To start with, there's the most obvious: depression and other mental-health issues cost the U.S. economy nearly $100 billion in lost work days, medical expenditures, lost productivity, and various other costs. That's huge!

Here's the positive part: up to 80% of those treated for depression show an improvement in six weeks or less of beginning medication or other treatment. So, while we may not fully understand what causes or starts depression episodes, it is very responsive to treatment.

The challenge is getting somebody who is suffering from mental disorders to get treatment. Denial often goes hand-in-hand with depression or other mental issues, even when the problem is obvious as a giant neon-green elephant.

Some mental health issues, like autism, can manifest in very visible, hard-to-ignore ways. A friend of mine has a son with autism; she keeps a blog about the ongoing battle that is Life With Autism and their current goal of saving enough money to get a service dog for her son. It is not a pretty journey: is their daily struggle to deal with the unpredictability of autism, the tantrums, mood swings, dealing with the mental health system, and what happens when life throws you a curve ball of epic proportions.

TV's 60 Minutes recently had a pair of stories related to this same issue: Nowhere to go: Mentally ill youth in crisis and its follow-up story, The stigma of raising a mentally ill child.

Mental health issues don't go away if they're ignored. Asking for help is not a sign of weakness; it is a sign of strength, of admitting that you need help.

People who are dealing with them need help, and they need to know somebody cares about them. If somebody is displaying behavior that concerns you, do something about it. You can save a life by speaking up. If you don't know how to deal with it, talk to a hotline or counseling center; they can help you figure out what you need to do.

If you need help yourself, remember there's always somebody out there to listen. Maybe you don't know somebody personally, but there's lots of hotlines, and counseling groups, and sometimes, even just random kind strangers who can lend you an ear, and maybe a shoulder to cry upon, or a much-needed hug.


 
Some resources:

Friday, December 27, 2013

Thoughts on ways for NHL Network to improve their content

Over on AwfulAnnouncing.com today, Steve Lepore wrote up an article about six of NHL Network's weaknesses, calling NHLN the league's "blind spot".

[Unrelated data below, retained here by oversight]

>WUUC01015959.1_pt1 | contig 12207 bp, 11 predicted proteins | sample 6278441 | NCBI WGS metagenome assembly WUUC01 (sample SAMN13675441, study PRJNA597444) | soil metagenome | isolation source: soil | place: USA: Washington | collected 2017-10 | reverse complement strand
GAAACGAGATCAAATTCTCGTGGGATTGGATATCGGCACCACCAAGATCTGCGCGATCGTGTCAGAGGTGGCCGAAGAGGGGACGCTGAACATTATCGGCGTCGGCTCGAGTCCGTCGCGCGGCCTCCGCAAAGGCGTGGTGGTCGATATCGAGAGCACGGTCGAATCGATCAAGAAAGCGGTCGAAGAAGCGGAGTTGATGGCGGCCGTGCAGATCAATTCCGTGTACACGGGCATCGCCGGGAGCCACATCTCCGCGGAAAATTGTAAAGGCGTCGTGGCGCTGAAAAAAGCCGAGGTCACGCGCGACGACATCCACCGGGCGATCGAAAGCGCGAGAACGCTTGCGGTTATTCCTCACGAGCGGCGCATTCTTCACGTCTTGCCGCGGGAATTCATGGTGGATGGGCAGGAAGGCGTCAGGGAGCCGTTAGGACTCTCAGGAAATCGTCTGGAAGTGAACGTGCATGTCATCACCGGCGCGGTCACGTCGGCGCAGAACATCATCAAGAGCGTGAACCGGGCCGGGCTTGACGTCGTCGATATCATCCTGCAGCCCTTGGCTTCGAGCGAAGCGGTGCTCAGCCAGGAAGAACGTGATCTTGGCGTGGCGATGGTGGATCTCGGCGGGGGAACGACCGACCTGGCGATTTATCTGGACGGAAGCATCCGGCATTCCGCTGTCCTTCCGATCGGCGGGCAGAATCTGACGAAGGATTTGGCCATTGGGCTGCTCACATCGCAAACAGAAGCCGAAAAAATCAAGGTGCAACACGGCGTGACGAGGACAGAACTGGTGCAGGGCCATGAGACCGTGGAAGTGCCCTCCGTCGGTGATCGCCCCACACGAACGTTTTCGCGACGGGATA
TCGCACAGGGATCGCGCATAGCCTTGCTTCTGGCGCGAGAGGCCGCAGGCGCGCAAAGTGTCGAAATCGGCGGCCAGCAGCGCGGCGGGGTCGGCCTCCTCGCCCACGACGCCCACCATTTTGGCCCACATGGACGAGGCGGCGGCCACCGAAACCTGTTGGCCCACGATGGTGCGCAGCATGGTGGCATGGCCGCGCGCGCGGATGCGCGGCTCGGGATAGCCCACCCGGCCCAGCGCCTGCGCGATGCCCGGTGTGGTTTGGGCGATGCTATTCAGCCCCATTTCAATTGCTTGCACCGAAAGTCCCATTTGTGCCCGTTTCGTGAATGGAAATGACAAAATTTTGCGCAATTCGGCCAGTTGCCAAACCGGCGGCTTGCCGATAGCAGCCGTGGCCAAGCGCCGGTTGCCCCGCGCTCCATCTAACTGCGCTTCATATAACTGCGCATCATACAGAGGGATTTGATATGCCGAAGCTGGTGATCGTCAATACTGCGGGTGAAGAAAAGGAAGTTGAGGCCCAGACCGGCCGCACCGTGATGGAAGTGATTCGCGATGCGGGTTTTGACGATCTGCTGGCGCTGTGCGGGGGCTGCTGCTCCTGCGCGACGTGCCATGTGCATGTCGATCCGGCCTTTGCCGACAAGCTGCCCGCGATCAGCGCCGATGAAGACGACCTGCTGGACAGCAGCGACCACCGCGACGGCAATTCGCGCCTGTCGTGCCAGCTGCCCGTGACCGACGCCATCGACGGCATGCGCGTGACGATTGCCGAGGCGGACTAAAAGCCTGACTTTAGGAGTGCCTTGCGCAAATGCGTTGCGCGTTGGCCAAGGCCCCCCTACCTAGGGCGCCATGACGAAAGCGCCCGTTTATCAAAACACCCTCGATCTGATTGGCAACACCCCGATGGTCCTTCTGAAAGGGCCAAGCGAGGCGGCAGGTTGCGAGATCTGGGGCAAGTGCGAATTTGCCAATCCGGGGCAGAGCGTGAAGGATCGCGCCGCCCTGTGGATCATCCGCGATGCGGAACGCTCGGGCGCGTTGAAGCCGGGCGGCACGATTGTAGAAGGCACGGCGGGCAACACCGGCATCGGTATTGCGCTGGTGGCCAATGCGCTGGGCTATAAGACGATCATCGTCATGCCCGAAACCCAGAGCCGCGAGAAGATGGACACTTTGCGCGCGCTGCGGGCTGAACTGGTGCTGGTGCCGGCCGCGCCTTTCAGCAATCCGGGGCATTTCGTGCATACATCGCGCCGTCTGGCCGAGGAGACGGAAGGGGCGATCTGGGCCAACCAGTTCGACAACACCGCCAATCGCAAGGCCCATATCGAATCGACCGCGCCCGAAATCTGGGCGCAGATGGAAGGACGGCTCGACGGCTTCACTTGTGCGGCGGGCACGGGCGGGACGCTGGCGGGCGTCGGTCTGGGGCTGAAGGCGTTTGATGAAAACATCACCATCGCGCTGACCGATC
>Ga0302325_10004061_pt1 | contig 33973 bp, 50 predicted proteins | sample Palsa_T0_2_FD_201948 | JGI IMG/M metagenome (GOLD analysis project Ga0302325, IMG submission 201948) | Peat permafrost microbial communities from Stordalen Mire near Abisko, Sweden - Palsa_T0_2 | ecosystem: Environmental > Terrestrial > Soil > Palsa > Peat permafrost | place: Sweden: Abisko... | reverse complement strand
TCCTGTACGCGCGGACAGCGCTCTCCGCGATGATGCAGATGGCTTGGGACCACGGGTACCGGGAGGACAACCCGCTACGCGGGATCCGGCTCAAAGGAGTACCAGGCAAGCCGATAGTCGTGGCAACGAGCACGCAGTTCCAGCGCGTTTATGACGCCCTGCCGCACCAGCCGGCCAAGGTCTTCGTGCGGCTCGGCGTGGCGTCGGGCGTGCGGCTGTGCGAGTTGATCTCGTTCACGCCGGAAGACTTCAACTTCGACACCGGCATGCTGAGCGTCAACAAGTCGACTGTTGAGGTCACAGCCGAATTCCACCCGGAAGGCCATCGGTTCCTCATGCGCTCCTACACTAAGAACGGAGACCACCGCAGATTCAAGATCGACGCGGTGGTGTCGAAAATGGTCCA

Some examples are pretty obvious. For example, if you compare TSN's Hockey Night in Canada's sets, graphics, and production to NHLN's own, the differences are pretty wide. No wonder that many American hockey fans wish that Canadian hockey feeds were more readily available south of the border.

He also mentioned that NHLN's on-screen talent pool needs to be deeper and better-utilized, which is also true. As a hockey fan (and not just a female hockey fan), I really enjoy seeing Kathryn Tappen on broadcasts. But why is she the only woman regularly representing the NHL on TV, when approximately 40% of the audience (and growing) is female? Quite a few of the male talents on NHLN are former hockey players - why not bring in some women who've had professional hockey experience?

Lepore pointed out that the league has a $37M profit margin on a product that:

  • is not as up-to-date looking as its competitors;
  • does not offer the most cutting-edge news for the league or its players (Canada's TSN breaks the majority of hockey news, especially when it comes to the off-season);
  • the current existing programming is boring. B-O-R-I-N-G, and that's from the viewpoint of hockey fans who would rather watch hockey than any other sport on the planet.
In addition, NHLN is not available to the majority of cable subscribers within lower-tier pricing packages. Some cable providers only start to include NHLN in their most expensive all-inclusive packages; some cable subscribers can only get it if they sign up for the CenterIce package ($169/year) or other Sports Package programming (average costs range $12-15+/month).

Maybe NHLN is trying not too compete too much with NBC/NBCSN, who carries a number of the league's games throughout the season. But it's not as if NBC/NBCSN is providing vast amounts of extraneous hockey coverage, but hockey fans can always hope.